The documents describe Al-Jehad wa'l Tajdeed as "a secret Palestinian organization" founded after the first Persian Gulf War that "believes in armed struggle against U.S. and western interests." The leaders of the group, according to the Iraqi memo, were stationed in Jordan in 1993, and when one of those leaders visited Iraq in November 1992, he "showed the readiness of his organization to execute operations against U.S. interests at any time."

Tefft believes the Tajdeed group likely included al-Zarqawi, whom Teft described as "our current terrorist nemesis" in Iraq, "a Palestinian on a Jordanian passport who was with al-Qaida and bin Laden in Afghanistan prior to this period [1993]."

Tajdeed, which means Islamic Renewal, "has a Web site that posts Zarqawi's speeches, messages, claims of assassinations and beheading videos," Tefft told CNSNews.com. "The apparent linkages are too close to be accidental" and might "be one of the first operational contacts between an al-Qaida group and Iraq."

Tefft said the documents, all of which the Iraqi Intelligence Service labeled "Top secret, personal and urgent," showed several links between Saddam's government and terror groups dedicated not only to targeting America but also U.S. allies such as Egypt and Israel.

The same 11-page memo refers to the "re-opening of the relationship" with Al-Jehad al-Islamy, which is described as "the most violent in Egypt," responsible for the 1981 assassination of Egyptian President Anwar Sadat. The documents go on to describe a Dec. 14, 1990 meeting between Iraqi intelligence officials and a representative of Al-Jehad al-Islamy, that ended in an agreement "to move against [the] Egyptian regime by doing martyr operations on conditions that we should secure the finance, training and equipments."

Al-Zawahiri was one of the leaders of Jehad al-Islamy, also known as Egyptian Islamic Group, and participated in the assassination of Sadat, Tefft said. "Iraq's contact with the Egyptian Islamic Group is another operational contact between Iraq and al-Qaida," he added.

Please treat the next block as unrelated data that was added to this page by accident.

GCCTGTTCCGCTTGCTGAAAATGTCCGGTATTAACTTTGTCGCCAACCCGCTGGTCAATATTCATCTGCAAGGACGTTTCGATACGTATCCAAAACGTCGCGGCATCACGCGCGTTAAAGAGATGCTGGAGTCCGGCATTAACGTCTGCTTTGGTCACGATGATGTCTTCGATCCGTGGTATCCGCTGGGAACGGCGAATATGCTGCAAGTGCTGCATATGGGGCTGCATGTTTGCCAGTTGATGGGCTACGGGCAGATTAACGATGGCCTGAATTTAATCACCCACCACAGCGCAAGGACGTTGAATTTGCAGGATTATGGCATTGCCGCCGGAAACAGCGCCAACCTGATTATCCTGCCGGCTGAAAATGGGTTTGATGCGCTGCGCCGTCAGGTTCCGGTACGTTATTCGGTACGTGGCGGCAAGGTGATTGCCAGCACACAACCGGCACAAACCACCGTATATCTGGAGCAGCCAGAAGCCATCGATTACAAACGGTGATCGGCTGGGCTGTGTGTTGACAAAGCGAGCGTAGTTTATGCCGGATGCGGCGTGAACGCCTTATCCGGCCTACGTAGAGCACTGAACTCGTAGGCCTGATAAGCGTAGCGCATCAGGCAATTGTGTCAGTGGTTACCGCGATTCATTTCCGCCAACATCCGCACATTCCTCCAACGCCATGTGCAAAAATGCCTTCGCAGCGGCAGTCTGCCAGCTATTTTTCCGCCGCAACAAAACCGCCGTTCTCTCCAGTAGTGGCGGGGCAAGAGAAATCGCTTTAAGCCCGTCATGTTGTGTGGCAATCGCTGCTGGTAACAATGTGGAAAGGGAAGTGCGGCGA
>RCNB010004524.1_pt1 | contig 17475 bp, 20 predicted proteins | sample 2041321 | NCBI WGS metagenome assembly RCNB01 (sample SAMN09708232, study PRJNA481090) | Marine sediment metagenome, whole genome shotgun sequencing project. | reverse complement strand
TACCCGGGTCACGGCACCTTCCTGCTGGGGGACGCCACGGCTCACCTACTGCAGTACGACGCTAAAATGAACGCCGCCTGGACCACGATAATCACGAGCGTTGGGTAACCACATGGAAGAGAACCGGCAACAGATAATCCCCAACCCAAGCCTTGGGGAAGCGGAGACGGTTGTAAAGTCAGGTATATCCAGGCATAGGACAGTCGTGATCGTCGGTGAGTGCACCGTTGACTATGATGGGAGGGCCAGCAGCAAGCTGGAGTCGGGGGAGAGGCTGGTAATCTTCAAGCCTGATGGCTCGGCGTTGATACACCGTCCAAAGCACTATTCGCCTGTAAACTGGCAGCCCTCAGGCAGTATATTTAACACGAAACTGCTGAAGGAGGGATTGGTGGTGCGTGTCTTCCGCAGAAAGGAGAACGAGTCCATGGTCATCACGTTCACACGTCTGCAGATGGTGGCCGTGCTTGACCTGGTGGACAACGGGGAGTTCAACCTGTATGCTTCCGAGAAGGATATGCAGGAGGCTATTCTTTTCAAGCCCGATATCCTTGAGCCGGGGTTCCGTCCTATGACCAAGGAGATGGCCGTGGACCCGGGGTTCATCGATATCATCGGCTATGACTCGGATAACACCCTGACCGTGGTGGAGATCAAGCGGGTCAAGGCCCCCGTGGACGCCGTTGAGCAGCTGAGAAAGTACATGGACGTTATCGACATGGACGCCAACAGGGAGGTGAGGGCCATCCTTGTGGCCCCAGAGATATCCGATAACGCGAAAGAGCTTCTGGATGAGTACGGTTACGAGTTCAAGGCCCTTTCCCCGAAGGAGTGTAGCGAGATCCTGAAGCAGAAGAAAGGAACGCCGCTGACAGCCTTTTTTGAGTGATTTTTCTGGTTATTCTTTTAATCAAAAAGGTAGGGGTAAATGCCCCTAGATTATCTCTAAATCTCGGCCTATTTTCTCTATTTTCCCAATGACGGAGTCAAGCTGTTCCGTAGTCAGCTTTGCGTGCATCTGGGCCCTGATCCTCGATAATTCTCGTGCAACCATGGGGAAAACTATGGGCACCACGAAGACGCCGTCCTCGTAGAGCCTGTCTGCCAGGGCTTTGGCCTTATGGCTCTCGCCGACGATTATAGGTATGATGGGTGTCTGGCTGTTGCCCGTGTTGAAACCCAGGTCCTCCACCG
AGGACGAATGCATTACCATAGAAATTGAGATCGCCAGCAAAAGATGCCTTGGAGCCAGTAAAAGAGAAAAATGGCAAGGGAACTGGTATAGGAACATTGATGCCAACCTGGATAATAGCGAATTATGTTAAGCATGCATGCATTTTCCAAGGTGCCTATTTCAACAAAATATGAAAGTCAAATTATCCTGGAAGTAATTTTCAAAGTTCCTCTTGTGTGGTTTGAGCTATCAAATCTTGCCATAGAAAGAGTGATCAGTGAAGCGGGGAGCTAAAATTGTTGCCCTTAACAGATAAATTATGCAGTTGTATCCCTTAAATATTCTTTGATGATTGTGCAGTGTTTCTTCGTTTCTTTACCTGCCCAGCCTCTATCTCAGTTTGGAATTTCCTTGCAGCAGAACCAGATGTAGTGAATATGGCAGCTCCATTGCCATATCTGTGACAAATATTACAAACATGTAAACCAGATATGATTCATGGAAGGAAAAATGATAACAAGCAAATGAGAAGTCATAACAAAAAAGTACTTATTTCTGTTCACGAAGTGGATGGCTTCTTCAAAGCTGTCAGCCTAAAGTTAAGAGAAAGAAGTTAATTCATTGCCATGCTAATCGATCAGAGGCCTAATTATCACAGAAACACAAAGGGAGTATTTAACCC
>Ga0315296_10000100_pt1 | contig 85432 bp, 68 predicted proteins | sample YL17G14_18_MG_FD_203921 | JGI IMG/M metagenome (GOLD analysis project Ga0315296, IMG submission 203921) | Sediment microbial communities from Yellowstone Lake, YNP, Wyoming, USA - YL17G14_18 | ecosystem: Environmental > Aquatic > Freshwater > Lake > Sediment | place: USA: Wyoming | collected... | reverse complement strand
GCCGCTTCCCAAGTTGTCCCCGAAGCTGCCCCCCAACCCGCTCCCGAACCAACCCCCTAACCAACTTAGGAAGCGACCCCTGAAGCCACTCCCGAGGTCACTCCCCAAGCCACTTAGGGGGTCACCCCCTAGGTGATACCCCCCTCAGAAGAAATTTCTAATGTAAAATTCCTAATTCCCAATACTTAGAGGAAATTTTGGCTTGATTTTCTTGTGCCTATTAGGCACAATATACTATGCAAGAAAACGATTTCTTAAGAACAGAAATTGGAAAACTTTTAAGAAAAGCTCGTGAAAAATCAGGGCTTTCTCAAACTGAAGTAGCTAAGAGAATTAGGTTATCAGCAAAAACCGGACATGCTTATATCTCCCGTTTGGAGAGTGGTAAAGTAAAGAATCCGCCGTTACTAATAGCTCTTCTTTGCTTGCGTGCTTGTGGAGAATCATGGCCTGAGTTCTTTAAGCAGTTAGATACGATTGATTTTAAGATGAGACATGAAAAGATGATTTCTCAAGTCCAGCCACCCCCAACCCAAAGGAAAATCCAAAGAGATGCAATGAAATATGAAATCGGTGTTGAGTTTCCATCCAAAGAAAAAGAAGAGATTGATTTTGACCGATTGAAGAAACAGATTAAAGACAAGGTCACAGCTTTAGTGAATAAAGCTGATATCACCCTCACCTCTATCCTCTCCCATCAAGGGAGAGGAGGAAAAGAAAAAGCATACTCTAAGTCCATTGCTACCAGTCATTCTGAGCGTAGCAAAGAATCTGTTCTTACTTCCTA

One of the Asian groups listed on the Iraqi intelligence memo is J.U.I., also known as Islamic Clerks Society. The group is led by Mawlana Fadhel al-Rahman, whom Tefft said is "an al-Qaida member and co-signed Osama bin Laden's 1998 fatwa (religious ruling) to kill Americans." The Iraqi memo from 1993 states that J.U.I.'s secretary general "has a good relationship with our system since 1981 and he is ready for any mission." Tefft said the memo shows "another direct Iraq link to an al-Qaida group."

Iraq had also maintained a relationship with the Afghani Islamist party since 1989, according to the memo. The "relationship was improved and became directly between the leader, Hekmatyar and Iraq," it states, referring to Gulbuddin Hekmatyar, an Afghani warlord who fought against the Soviet Union and current al-Qaida ally, according to Tefft.

Last year, American authorities in Afghanistan ranked Hekmatyar third on their most wanted list, behind only bin Laden and former Taliban leader Mullah Omar. Hekmatyar represents "another Iraqi link to an al-Qaida group," Tefft said.

The Iraqi intelligence documents also refer to terrorist groups previously believed to have had links with Saddam Hussein. They include Palestine Liberation Front, a group dedicated to attacking Israel, and according to the Iraqi memo, one with "an office in Baghdad."

Abu Nidal

The Abu Nidal group, suspected by the CIA of having acted as surrogates for Iraqi terrorist attacks, is also mentioned.

"The movement believes in political violence and assassinations," the 1993 Iraqi memo states in reference to the Abu Nidal organization. "We have relationships with them since 1973. Currently, they have a representative in the country. Monthly helps are given to them - 20 thousand dinars - in addition to other supports," the memo explains. (See Saddam's Connections to Palestinian Terror Groups)

Iraq not only built and maintained relationships with terrorist groups, the documents show it appears to have trained terrorists as well. Ninety-two individuals from various Middle Eastern countries are listed on the papers.